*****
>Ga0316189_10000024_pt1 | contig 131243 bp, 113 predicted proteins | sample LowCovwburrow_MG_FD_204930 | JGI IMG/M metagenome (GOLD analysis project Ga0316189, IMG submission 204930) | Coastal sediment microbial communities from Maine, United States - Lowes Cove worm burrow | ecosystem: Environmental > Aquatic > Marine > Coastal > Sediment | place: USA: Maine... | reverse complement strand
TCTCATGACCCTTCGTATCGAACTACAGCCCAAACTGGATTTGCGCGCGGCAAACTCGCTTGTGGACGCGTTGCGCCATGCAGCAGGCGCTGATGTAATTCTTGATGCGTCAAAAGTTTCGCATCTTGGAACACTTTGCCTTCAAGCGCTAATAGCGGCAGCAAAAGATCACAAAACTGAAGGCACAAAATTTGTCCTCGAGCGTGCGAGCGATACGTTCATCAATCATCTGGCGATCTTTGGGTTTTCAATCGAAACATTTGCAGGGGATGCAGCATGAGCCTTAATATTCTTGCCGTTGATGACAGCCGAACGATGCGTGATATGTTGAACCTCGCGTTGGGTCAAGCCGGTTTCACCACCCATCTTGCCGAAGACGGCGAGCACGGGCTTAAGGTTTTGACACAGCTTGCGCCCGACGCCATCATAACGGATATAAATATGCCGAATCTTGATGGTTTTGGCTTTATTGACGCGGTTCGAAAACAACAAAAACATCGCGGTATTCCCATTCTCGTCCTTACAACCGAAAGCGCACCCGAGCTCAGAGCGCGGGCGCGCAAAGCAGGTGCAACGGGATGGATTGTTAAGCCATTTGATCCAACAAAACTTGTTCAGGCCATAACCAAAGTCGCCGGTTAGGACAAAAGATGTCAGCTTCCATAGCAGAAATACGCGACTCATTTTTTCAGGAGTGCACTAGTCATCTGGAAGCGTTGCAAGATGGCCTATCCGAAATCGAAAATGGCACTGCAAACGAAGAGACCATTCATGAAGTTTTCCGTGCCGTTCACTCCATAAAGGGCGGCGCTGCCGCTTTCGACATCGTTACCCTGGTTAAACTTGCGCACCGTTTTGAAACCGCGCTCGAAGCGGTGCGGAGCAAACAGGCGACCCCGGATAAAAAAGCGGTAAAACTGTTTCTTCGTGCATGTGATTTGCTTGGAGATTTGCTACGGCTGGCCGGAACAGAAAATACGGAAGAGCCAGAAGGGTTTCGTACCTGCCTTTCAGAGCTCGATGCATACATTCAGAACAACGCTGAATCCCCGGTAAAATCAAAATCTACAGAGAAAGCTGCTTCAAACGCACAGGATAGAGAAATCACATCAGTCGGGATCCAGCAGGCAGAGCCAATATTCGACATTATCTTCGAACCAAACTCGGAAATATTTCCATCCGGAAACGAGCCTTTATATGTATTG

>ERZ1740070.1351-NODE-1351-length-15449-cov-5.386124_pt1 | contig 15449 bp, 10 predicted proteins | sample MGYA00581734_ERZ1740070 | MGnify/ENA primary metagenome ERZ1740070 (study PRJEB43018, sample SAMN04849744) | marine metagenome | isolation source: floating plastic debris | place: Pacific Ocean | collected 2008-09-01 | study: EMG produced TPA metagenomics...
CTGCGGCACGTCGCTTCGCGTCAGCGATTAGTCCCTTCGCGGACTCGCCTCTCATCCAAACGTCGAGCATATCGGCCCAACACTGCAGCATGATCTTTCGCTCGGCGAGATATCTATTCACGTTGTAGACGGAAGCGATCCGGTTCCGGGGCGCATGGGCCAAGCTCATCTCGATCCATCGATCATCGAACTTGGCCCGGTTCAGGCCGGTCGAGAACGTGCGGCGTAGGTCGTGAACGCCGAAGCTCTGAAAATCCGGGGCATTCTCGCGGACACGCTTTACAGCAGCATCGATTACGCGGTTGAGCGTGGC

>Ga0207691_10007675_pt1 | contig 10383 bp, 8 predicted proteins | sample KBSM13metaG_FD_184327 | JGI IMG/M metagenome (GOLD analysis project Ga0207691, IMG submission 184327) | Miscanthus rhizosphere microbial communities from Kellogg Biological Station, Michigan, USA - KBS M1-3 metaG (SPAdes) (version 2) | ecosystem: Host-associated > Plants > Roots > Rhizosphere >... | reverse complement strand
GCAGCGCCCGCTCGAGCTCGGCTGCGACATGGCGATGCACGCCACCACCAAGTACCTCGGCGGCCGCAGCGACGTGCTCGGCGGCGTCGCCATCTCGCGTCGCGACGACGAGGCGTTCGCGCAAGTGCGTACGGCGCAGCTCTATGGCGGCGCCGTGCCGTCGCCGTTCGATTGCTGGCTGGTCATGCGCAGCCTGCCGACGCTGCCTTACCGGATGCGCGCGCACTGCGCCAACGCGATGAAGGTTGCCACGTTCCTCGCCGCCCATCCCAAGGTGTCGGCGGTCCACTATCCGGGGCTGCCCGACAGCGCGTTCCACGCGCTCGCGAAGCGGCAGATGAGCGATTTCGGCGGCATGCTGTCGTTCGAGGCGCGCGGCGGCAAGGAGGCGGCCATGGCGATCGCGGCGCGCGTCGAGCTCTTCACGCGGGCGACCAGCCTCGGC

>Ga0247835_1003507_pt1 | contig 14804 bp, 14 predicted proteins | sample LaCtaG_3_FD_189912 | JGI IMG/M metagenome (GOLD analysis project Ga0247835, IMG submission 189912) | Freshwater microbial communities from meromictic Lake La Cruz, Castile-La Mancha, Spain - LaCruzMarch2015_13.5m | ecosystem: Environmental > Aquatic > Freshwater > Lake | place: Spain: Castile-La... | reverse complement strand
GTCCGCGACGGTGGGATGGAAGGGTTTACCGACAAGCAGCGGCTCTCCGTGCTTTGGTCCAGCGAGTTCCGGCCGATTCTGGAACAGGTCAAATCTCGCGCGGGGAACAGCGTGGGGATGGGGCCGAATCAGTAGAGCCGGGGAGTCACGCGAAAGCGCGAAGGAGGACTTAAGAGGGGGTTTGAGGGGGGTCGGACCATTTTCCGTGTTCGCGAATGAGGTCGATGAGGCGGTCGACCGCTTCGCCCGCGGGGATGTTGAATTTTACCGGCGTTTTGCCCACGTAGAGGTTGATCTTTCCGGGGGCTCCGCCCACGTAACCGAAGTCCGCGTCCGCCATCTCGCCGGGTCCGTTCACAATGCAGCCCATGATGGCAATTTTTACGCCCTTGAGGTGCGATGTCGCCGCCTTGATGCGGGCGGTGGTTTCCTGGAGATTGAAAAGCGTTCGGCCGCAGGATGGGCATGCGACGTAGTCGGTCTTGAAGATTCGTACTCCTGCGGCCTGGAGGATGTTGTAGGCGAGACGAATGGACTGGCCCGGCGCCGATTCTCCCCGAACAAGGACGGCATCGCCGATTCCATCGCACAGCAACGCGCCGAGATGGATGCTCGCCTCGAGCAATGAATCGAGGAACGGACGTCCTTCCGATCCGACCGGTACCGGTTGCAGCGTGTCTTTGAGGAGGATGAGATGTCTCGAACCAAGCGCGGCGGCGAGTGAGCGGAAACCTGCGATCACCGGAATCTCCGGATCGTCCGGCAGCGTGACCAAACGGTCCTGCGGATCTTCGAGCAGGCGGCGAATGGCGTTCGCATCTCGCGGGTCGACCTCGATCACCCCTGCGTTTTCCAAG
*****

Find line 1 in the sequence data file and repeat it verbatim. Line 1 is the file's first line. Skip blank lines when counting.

>Ga0316189_10000024_pt1 | contig 131243 bp, 113 predicted proteins | sample LowCovwburrow_MG_FD_204930 | JGI IMG/M metagenome (GOLD analysis project Ga0316189, IMG submission 204930) | Coastal sediment microbial communities from Maine, United States - Lowes Cove worm burrow | ecosystem: Environmental > Aquatic > Marine > Coastal > Sediment | place: USA: Maine... | reverse complement strand